The Bank of England's Monetary Policy Committee has held interest rates at 5.5% in spite of widespread expectations of a cut.
The move comes in the wake of sharp rises in energy prices fuelling inflation fears on the one hand, while poor sales figures from the likes of Marks & Spencer point to a slowing economy.
According to Ian Kernohan, economist at Royal London Asset Management the MPC’s inaction was not wholly unexpected, although the market would not have been surprised if they had cut rates. “I expect a cut next month and depending on how bad the news is over the next few weeks, this could be a 50bp move, as the MPC seeks to head off the risk of a recession. The February Inflation Report will provide a good opportunity to explain their strategy in greater detail, in particular their thoughts on the global economy and near-term inflation pressures.”
But according to Edward Menashy, chief economist at stockbroker Charles Stanley, the threat of inflation should not be underestimated. “Inflation is like toothpaste; once it has escaped from the tube it is very difficult to put back in!,” he said. “Hence the MPC is treading carefully.”
The Royal Institution of Chartered Surveyors took the middle view, with chief economist Simon Rubinsohn commenting: “The Bank of England was right to hold policy steady today but we suspect that if the economic newsflow continues to deteriorate over the balance of this month, it will have to lower interest rates when it meets again in February.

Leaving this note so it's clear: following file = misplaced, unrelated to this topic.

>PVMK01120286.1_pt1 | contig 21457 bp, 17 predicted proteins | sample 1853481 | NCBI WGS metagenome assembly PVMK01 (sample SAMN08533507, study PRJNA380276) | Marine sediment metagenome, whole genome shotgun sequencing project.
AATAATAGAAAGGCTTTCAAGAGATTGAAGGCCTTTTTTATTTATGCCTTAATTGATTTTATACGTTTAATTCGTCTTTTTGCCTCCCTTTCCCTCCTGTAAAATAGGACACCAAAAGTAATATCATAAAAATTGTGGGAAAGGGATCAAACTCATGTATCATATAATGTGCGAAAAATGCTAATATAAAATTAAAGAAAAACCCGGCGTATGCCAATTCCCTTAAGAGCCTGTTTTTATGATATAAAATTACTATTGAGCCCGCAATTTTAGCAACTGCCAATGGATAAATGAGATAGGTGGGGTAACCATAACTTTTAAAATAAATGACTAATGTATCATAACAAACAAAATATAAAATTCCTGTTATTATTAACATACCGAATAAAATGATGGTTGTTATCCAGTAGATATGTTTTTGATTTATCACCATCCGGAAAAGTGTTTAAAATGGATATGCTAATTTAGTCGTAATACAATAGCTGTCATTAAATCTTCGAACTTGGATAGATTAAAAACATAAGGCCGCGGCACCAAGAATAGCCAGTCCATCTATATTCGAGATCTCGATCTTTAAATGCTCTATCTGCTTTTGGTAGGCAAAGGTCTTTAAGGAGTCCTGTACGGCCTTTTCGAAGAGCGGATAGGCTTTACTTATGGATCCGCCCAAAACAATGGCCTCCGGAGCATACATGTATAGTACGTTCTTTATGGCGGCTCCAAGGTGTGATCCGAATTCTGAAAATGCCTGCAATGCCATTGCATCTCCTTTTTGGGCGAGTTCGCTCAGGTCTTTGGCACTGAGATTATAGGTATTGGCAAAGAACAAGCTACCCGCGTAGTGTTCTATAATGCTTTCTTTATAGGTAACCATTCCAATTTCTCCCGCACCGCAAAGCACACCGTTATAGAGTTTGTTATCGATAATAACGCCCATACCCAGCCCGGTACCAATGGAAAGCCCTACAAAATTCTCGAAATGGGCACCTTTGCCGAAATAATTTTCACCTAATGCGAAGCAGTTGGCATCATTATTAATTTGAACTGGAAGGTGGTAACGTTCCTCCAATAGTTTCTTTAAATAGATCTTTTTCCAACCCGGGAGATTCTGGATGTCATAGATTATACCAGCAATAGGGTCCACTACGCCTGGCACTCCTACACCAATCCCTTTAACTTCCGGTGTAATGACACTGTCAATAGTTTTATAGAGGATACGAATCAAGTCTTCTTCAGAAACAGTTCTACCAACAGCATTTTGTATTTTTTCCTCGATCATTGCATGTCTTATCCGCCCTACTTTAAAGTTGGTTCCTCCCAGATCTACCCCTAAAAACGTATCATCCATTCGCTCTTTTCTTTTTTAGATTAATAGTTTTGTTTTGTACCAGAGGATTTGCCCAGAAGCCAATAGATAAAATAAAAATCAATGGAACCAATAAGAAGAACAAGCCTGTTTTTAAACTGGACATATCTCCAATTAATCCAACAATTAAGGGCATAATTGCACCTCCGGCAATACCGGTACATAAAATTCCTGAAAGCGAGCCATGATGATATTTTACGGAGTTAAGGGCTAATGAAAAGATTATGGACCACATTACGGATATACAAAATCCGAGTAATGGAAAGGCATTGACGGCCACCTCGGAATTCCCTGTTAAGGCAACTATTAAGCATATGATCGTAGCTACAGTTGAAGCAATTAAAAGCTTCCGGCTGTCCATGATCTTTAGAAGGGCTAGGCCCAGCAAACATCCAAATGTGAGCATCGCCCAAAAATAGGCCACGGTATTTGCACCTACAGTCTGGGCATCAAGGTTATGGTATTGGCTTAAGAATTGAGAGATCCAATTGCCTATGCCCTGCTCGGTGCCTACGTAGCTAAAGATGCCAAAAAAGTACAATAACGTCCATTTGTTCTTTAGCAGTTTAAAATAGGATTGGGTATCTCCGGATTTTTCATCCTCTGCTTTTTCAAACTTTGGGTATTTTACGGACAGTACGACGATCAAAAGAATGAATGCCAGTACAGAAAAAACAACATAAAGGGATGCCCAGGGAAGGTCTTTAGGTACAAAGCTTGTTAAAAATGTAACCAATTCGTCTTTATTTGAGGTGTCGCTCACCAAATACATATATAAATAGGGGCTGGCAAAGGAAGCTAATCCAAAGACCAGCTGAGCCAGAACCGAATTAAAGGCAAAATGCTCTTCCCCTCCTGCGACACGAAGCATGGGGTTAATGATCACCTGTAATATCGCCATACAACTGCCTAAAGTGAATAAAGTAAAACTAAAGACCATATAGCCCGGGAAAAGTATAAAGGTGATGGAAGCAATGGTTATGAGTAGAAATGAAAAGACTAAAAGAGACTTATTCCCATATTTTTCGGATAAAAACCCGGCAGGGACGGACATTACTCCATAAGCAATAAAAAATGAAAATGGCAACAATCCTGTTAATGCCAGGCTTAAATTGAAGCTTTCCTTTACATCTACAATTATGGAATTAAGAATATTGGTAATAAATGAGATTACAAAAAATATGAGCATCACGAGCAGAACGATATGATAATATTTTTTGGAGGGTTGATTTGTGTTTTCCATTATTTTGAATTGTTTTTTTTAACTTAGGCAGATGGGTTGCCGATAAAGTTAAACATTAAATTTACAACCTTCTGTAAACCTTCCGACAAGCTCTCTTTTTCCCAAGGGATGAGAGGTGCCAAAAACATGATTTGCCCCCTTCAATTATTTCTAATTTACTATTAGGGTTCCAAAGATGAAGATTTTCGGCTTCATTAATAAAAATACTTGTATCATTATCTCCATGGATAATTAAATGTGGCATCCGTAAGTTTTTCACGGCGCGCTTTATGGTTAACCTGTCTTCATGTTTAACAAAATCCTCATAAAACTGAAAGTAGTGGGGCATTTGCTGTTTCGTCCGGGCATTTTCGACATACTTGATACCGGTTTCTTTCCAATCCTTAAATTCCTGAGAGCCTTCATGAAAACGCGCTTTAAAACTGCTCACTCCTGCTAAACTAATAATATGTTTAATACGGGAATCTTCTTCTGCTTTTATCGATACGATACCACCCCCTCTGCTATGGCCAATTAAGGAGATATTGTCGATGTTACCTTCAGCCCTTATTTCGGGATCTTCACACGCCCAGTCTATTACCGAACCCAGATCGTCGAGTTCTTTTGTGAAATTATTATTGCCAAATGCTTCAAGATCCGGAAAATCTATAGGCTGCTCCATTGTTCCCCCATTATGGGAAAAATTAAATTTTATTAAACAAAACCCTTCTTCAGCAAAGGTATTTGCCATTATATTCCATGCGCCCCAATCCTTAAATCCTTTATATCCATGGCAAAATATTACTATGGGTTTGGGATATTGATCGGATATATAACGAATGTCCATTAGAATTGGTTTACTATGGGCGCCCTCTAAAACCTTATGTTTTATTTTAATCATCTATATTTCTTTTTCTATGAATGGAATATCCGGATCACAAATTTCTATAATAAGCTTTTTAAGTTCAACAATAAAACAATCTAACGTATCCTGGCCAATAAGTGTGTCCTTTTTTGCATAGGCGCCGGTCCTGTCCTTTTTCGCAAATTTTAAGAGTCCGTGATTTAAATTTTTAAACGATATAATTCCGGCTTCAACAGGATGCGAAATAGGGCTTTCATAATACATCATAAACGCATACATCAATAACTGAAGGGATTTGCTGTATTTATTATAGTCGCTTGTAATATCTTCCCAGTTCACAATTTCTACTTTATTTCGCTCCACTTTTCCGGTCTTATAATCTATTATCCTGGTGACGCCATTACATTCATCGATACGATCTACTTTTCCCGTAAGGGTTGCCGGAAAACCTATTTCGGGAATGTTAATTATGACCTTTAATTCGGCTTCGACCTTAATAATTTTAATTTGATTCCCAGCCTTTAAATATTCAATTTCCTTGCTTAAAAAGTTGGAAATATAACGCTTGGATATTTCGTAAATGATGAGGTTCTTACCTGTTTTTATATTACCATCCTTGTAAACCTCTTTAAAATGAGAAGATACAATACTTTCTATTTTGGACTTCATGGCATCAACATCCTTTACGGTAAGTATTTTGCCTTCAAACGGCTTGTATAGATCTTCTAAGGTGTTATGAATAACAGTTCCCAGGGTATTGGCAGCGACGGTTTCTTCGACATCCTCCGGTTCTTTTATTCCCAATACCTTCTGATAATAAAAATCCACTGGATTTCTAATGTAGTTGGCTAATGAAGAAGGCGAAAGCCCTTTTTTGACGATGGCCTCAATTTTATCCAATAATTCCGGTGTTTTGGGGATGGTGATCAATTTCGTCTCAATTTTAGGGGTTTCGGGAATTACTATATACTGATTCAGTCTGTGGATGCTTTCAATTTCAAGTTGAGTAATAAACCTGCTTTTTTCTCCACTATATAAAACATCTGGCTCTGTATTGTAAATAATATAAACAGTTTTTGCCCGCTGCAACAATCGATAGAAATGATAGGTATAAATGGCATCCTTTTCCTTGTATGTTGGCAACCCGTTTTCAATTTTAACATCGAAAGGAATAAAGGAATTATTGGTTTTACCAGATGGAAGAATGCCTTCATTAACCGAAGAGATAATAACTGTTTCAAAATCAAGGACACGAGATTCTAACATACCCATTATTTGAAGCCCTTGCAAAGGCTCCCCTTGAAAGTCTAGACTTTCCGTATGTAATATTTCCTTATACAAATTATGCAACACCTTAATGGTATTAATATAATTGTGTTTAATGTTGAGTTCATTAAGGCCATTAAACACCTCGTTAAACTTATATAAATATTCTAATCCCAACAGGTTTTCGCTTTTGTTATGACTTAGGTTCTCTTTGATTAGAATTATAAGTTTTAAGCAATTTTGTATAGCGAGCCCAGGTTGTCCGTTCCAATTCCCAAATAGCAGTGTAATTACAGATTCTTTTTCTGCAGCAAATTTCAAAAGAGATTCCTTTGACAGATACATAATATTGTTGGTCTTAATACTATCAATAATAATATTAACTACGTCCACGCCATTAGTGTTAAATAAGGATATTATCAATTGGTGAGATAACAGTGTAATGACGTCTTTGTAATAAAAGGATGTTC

“In particular, it will need to keep a close watch on the next batch of retail and housing numbers for signs that consumer confidence is showing further signs of weakness. While the inflation risk can’t be dismissed too lightly, we continue to take comfort from the underlying picture on wage settlements, which is more benign than some recent headlines have suggested.
“We expect a quarter cut in the base rate next month to 5.25% and believe that this will be followed by a further move in the second quarter of the year.”
Two global vehicles
'Further plug advice gap'
Must appoint separate CEOs and boards
Advisers do come out well
Will report to Mark Till